Is it a shortage or a deployment problem?
That’s the question surrounding the increasing frequency of complaints among importers and exporters about a lack of container availability during a stronger-than-expected economic recovery and inventory restocking. The questions over a container shortage are all the more vexing when one sees stacks of 20-, 40- and 45-foot boxes in container yards from New York-New Jersey in the East to Los Angeles-Long Beach in the West — and when one considers container volumes are still well below pre-recession peaks.
|But therein lies part of the answer to the question of whether a shortage actually exists: Like the real estate mantra, it’s location, location, location. That is, a shortage of ocean containers in the U.S. Midwest may not exist in a load port such as Los Angeles.
But for many, the shortage is real — and growing — for a variety of reasons, starting with the source. Container manufacturing ground to a halt during the recession, while scrapping picked up. During the boom years of 2004 to 2008, container manufacturers produced about 3 million TEUs a year. Last year, the box manufacturers all but shut down; this year, they are scheduled to produce only about 1.9 million TEUs.
To John Maccarone, president and CEO of San Francisco-based container lessor Textainer, this spells trouble for U.S. importers during the upcoming peak shipping season. “I believe we will be in a shortage situation for the rest of the year,” he said.
Securing empty containers is nothing new for exporters, especially those in the Midwest or in other deficit locations such as the Pacific Northwest.
But does that mean there’s a shortage? Not necessarily. Exporters generally face an equipment dislocation problem — now, in the past and, unless exports suddenly become the head-haul service in U.S. trade, in the future. That’s because exports typically originate in the Midwest with largely lower-value agricultural producers who can’t afford the high repositioning costs it takes to get a container from the coast to rural areas without decimating their bottom line. Exporters who move higher-value cargoes such as meat and flowers typically have more financial flexibility to pay for a container when they need it.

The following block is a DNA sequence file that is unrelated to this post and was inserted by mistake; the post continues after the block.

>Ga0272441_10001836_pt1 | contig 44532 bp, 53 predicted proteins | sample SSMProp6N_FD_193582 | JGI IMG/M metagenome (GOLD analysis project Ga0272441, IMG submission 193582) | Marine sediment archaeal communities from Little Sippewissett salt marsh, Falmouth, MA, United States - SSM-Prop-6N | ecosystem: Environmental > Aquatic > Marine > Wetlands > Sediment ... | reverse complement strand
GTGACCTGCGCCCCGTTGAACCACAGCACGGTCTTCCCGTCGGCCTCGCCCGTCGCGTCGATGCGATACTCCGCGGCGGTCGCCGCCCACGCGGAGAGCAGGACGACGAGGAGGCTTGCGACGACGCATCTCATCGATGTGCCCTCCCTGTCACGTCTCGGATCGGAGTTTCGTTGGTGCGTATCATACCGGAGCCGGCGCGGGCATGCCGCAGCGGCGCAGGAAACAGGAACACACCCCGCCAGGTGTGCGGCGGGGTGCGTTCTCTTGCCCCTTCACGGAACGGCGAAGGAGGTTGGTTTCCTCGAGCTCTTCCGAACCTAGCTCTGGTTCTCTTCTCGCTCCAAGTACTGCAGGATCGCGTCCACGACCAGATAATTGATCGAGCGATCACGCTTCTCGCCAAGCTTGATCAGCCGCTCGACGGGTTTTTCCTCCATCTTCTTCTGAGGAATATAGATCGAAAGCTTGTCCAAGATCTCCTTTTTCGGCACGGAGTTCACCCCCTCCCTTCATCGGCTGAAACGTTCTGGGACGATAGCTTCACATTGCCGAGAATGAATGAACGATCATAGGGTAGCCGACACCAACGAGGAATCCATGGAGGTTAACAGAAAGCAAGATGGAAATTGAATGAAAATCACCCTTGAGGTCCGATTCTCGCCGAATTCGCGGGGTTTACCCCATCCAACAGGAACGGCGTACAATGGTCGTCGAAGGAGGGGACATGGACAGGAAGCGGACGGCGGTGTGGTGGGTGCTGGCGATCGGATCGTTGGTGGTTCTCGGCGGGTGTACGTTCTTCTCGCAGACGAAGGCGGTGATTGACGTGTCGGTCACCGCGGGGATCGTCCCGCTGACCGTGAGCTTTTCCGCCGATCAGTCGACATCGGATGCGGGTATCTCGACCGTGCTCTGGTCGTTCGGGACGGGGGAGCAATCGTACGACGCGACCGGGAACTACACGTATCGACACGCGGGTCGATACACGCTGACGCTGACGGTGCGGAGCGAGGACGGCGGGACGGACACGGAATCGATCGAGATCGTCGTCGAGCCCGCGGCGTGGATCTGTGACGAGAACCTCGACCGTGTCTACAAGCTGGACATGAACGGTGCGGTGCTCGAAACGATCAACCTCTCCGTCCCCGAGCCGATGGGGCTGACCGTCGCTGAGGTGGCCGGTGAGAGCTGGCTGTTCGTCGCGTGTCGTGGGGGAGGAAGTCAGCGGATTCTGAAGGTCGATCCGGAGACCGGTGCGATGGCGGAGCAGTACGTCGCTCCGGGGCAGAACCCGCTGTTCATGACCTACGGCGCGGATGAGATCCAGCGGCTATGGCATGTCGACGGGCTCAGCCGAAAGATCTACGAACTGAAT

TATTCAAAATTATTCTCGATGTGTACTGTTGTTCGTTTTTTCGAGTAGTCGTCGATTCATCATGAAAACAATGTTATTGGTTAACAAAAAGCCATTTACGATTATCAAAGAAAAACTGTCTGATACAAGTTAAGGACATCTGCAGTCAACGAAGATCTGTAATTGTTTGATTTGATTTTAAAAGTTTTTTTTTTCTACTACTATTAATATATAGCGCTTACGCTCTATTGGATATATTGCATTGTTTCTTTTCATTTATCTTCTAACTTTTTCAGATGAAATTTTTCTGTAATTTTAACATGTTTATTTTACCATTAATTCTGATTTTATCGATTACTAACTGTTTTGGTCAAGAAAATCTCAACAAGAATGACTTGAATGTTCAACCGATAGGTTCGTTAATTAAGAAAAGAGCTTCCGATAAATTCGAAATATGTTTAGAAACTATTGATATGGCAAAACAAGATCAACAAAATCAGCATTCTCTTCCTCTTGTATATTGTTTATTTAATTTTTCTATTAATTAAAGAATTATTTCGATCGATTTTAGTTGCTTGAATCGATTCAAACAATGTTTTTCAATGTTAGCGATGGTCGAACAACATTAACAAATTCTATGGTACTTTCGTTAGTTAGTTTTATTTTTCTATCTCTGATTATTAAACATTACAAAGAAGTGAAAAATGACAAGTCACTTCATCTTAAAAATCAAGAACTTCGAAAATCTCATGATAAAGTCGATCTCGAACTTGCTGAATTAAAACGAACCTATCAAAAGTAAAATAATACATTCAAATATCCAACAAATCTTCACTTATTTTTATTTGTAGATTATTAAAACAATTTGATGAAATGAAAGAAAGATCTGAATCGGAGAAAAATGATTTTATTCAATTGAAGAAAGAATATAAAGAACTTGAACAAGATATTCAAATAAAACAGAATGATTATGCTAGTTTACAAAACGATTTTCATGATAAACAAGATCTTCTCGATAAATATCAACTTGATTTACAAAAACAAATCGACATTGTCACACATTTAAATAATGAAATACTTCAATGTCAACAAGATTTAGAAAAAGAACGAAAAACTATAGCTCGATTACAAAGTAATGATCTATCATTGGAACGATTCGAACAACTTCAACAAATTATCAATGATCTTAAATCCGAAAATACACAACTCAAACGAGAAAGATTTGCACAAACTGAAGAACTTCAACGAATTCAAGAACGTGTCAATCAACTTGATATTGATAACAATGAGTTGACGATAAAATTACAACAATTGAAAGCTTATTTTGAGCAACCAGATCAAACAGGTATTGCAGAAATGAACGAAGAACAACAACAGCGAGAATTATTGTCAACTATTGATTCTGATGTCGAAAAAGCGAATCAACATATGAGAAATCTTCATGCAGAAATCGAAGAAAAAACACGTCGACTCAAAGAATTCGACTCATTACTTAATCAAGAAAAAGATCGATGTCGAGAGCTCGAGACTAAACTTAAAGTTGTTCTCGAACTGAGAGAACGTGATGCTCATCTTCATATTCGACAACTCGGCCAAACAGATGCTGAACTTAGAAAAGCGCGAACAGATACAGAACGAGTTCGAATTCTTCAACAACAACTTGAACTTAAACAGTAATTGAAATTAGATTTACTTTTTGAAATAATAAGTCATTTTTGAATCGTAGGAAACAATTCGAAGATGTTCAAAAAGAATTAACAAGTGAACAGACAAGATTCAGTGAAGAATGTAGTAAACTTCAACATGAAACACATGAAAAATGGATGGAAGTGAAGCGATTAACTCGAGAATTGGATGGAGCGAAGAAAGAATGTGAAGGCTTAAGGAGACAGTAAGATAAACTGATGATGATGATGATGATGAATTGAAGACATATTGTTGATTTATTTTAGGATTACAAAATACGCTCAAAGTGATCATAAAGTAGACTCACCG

Imports, by contrast, normally move to urban centers and are high-value consumer merchandise. “Outbound is affected by location, not shortage,” said Ed Zaninelli, vice president of trans-Pacific westbound at Orient Overseas Container Line.
For retailers and other large importers, however, the dynamics of container manufacturing and positioning are normally ideal. Most containers are made in China. Much of the merchandise American consumers purchase is also made in China. The steady stream of new containers that leave the assembly lines each year move directly to the Chinese factories that produce toys, apparel, shoes, electronic goods and other merchandise packed into the containers and shipped to the U.S.
So, even with trade volumes again growing by double-digits, the container shortage in Asia perplexes importers. According to figures published by the Pacific Maritime Association, container volumes at all West Coast ports in the first four months of 2010 increased 13 percent over the comparable period last year. But this year’s volume is still 12 percent lower than the same period in 2008 — and there was no container shortage in Asia that year.
So what happened? One possible explanation: The global trade recession that began in late 2008 and lasted much of last year broke the container manufacturing and delivery chain. Container manufacturers shut down their factories and sent their workers home.
As a result, the total production of containers last year was 238,000 TEUs, said Ben Hackett, principal of economic forecasting firm Ben Hackett Associates. “I don’t think there was another industry that completely shut down like this,” he said.